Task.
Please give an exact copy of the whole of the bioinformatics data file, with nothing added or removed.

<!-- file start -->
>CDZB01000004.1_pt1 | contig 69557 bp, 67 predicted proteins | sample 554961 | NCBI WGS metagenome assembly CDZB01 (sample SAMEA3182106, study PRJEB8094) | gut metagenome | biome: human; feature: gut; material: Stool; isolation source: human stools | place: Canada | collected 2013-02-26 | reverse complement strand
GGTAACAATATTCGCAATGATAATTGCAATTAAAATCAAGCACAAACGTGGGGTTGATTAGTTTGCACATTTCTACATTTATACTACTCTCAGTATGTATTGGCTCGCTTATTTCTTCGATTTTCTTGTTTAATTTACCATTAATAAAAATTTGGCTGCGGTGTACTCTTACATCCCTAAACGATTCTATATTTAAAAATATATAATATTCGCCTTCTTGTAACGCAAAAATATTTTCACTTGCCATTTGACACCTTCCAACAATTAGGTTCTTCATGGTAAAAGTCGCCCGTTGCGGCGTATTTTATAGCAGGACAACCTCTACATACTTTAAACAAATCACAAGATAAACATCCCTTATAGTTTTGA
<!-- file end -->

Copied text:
>CDZB01000004.1_pt1 | contig 69557 bp, 67 predicted proteins | sample 554961 | NCBI WGS metagenome assembly CDZB01 (sample SAMEA3182106, study PRJEB8094) | gut metagenome | biome: human; feature: gut; material: Stool; isolation source: human stools | place: Canada | collected 2013-02-26 | reverse complement strand
GGTAACAATATTCGCAATGATAATTGCAATTAAAATCAAGCACAAACGTGGGGTTGATTAGTTTGCACATTTCTACATTTATACTACTCTCAGTATGTATTGGCTCGCTTATTTCTTCGATTTTCTTGTTTAATTTACCATTAATAAAAATTTGGCTGCGGTGTACTCTTACATCCCTAAACGATTCTATATTTAAAAATATATAATATTCGCCTTCTTGTAACGCAAAAATATTTTCACTTGCCATTTGACACCTTCCAACAATTAGGTTCTTCATGGTAAAAGTCGCCCGTTGCGGCGTATTTTATAGCAGGACAACCTCTACATACTTTAAACAAATCACAAGATAAACATCCCTTATAGTTTTGA